Even vendors who formerly embraced eco-friendly products and policies were forced to alter or abandon them. Kaya Stanley, co-owner of Reno’s Old Granite Street Eatery and Rounds Bakery, perhaps says it best.

“Unfortunately, more expensive but ecologically friendly takeout material is not something restaurants and bars can afford to do when they are already going bankrupt due to social-distancing restrictions,” Stanley says. “Being environmentally conscious is important to us, but it’s the least of our worries right now.”

Meagan Orduna, co-owner of Brothers Barbecue in Reno, echoes that sentiment and points out another problem these vendors all face. Due to high demand, there’s a huge shortage of all types of takeout packaging. And prices of these products have gone through the roof.

“For years we tried to be eco-friendly, but now everything is going backward,” Orduna says. “We have no choice. We have to settle for what we can get in order to stay in business.”

What Can You Do?

Plenty … at least, according to Sandra Ann Harris, plastic pollution activist and author of Say Goodbye to Plastic: A Survival Guide to Plastic-Free Living.

“While we have less control over things outside our home,” Harris says, “there are strategies people can implement when it comes to keeping their waste-print as small as possible when ordering takeout or grocery shopping.”

The cardinal rule, according to Harris, is to say NO to single-use plastics. There are practical ways you can do that.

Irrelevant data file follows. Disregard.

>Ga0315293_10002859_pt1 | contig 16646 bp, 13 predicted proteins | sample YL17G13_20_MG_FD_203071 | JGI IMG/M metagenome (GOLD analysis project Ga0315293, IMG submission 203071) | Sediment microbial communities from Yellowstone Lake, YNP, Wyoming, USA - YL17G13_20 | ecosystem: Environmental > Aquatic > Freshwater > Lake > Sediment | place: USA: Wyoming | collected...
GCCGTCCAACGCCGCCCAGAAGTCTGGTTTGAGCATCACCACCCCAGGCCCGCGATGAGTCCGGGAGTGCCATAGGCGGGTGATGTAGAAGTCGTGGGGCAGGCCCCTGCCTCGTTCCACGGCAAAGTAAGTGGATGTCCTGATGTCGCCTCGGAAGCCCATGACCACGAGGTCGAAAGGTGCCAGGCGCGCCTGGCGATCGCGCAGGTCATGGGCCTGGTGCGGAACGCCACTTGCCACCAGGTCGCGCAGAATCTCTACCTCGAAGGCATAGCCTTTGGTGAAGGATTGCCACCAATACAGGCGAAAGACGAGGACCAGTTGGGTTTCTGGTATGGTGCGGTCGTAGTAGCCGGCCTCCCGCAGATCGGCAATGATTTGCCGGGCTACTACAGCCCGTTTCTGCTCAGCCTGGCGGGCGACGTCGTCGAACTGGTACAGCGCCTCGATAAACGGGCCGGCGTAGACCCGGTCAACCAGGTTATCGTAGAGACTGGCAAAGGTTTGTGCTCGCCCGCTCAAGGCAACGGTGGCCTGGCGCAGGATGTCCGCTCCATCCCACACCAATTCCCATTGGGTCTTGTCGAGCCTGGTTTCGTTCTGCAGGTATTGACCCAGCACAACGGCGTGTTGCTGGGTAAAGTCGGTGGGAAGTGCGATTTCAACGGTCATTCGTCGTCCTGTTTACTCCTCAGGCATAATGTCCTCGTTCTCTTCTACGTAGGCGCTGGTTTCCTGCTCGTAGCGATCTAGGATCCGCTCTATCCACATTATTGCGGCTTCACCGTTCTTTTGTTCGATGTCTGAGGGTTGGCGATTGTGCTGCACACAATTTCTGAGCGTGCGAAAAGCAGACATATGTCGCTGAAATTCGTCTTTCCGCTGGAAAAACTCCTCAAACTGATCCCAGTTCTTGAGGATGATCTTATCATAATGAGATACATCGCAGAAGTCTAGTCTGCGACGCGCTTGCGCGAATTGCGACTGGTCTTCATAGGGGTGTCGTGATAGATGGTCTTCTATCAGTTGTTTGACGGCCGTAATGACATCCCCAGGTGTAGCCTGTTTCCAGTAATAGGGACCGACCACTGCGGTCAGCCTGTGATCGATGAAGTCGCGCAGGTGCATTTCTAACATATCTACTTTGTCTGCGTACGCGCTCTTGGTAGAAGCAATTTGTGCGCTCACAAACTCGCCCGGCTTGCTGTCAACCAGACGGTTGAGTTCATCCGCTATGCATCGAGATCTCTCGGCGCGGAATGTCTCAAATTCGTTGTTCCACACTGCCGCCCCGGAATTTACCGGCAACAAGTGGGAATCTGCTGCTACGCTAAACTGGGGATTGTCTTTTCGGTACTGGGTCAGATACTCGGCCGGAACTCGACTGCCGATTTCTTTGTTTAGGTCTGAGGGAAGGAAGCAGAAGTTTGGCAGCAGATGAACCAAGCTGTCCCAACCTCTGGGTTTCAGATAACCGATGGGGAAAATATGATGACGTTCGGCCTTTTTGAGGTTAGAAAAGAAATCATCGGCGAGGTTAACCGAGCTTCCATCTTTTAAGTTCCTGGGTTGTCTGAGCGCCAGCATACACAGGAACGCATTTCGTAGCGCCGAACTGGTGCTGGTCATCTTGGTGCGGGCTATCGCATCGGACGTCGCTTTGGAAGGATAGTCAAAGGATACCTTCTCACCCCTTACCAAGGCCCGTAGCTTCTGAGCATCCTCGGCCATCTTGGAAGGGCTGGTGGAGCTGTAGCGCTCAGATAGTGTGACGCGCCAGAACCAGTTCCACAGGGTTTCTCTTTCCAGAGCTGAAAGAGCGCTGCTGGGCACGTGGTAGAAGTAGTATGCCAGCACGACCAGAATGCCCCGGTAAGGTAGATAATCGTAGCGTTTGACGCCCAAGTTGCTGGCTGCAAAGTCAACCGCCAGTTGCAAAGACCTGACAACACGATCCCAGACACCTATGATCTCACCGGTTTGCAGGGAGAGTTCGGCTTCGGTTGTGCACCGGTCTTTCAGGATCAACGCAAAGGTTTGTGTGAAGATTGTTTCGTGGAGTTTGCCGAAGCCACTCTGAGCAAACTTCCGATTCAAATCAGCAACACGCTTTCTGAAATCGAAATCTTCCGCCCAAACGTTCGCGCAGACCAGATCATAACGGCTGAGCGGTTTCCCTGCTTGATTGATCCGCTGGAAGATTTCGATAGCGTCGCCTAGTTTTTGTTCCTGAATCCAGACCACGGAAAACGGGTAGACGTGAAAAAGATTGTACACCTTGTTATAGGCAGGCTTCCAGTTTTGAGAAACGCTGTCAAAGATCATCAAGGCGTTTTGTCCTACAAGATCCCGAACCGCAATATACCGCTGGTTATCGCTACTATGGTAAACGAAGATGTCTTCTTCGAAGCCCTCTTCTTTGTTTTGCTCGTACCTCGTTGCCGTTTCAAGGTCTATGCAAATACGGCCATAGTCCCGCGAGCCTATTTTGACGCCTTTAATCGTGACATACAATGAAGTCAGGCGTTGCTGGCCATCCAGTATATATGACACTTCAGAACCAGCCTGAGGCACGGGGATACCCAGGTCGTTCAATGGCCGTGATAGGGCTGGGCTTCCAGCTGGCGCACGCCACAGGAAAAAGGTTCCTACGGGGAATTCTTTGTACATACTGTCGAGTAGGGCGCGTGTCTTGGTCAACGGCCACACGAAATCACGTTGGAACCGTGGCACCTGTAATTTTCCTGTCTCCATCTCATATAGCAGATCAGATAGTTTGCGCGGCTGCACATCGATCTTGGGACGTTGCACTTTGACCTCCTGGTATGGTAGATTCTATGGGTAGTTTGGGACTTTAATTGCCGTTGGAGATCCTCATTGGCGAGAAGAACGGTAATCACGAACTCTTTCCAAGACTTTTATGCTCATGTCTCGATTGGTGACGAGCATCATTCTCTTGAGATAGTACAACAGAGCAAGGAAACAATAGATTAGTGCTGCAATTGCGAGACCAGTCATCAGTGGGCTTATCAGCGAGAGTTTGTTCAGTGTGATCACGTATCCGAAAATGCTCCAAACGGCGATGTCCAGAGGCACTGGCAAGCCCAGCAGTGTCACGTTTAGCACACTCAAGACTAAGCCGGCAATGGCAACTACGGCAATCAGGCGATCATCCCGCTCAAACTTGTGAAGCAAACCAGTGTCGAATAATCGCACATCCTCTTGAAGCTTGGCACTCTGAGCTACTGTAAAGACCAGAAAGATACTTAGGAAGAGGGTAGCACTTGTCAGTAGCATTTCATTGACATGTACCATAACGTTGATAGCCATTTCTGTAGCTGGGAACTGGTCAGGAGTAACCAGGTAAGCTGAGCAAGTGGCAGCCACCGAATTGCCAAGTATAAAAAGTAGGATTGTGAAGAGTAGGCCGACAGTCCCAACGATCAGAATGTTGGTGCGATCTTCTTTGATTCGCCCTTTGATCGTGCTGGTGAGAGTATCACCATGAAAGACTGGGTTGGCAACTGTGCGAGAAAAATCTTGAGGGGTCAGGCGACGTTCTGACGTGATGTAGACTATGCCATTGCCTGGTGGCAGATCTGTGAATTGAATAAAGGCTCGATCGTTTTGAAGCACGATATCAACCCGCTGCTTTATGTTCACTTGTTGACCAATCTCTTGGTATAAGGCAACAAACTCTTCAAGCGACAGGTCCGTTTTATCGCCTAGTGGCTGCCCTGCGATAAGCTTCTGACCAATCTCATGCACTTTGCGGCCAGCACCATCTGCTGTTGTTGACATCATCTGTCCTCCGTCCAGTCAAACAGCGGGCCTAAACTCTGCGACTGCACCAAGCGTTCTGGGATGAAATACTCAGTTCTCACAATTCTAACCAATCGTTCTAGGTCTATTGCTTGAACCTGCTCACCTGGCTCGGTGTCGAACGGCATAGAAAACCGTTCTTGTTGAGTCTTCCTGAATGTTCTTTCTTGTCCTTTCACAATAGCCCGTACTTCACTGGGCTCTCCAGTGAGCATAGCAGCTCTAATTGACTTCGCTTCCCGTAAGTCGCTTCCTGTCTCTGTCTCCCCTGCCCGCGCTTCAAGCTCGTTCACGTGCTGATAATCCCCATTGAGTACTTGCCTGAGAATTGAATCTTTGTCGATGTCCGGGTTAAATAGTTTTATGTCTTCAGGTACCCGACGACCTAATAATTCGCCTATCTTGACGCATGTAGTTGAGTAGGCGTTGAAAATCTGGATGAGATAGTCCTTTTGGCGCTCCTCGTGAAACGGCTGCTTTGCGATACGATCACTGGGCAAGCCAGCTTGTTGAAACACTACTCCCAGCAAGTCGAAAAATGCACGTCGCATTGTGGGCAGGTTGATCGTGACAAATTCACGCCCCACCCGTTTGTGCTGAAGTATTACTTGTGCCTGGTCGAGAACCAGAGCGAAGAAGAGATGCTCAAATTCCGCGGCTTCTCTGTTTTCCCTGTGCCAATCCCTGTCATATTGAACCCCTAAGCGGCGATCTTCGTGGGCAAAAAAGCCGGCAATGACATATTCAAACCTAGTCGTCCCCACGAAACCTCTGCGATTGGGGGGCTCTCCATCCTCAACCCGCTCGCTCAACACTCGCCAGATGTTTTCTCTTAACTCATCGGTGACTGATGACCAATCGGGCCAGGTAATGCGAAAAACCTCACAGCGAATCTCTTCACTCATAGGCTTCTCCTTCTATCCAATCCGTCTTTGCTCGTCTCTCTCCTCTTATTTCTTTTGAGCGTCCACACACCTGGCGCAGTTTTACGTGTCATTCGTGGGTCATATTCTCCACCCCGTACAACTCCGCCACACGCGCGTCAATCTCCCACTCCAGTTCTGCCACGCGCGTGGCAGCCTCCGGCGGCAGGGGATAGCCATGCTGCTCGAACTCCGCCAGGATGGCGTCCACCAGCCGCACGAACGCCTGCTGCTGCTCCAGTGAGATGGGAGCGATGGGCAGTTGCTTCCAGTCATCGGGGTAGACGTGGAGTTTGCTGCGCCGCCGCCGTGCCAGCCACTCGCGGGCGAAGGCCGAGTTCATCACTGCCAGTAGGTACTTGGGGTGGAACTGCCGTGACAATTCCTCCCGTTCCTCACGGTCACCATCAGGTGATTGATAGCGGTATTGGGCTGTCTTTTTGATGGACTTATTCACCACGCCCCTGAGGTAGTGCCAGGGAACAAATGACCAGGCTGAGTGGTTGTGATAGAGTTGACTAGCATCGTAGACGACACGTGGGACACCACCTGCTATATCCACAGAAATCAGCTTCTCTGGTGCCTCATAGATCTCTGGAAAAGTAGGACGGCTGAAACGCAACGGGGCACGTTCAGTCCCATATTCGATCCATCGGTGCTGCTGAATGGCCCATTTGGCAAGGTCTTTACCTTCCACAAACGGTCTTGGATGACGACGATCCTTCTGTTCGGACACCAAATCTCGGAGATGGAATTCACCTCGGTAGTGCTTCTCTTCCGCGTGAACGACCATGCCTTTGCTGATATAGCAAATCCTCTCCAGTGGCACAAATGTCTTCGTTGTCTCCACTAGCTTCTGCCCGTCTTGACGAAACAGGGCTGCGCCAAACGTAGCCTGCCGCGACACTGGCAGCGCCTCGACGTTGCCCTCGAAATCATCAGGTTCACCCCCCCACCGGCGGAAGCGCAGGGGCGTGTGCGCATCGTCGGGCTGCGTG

Always carry a reusable bag with you. There are collapsible ones that can fit in a purse or coat pocket or can be hooked on your keychain. You can find these little gems at sporting goods stores.

Keep reusable bags in your car for grocery shopping. Although some grocers no longer allow them, most will let you use them if you pack the groceries yourself. Otherwise, put the groceries in your cart, then bag or box them when you get to your car.

Always carry your own reusable utensils and straws with you. Keep a set in the car. Another in your workplace. You can purchase inexpensive metal utensils at garage sales or dollar stores. Wash and restock them after each use.

When ordering takeout, be sure to tell the vendor you don’t need utensils, straws, napkins, etc. Decline single-use condiments (i.e. ketchup, soy sauce, etc.) if you don’t need them. None of these items are recyclable!

Carry water in a reusable stainless steel or silicone bottle. Disposable water bottles comprise a major portion of plastic waste. According to the Container Recycling Institute, 86 percent of plastic water bottles used in the United States become garbage or litter.

Buy a canned beverage if you must purchase a to-go drink. Aluminum is a 100 percent recyclable product that always is in demand.

Bring your own reusable to-go container for leftovers, when you dine at a restaurant.

While these may seem like insignificant measures, consider this: It’s estimated that FOUR TRILLION plastic bags are used worldwide each year. While the average plastic bag is used for about 10 to 20 minutes, its landfill/ocean life is much longer, taking hundreds, perhaps as many as 1,000 years, to break down. Even then, we now know that plastic never really goes away but degrades into micro-plastics that contaminate the soil, water, and oceans, posing a threat to animals and perhaps even humans.

And that’s simply a plastic bag. The kind you just carried home and threw away. Think about it.

Reno writer Barbara Twitchell employs reusable bags every time she shops. After researching this story and reading Harris’ book, she has discovered many more plastic-free practices she is excited to adopt!


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Stay updated with our Newsletter

Discover new products, thriving traditions, or exciting food events, festivals, restaurants, and markets – all of the things that are helping to make us a true culinary destination.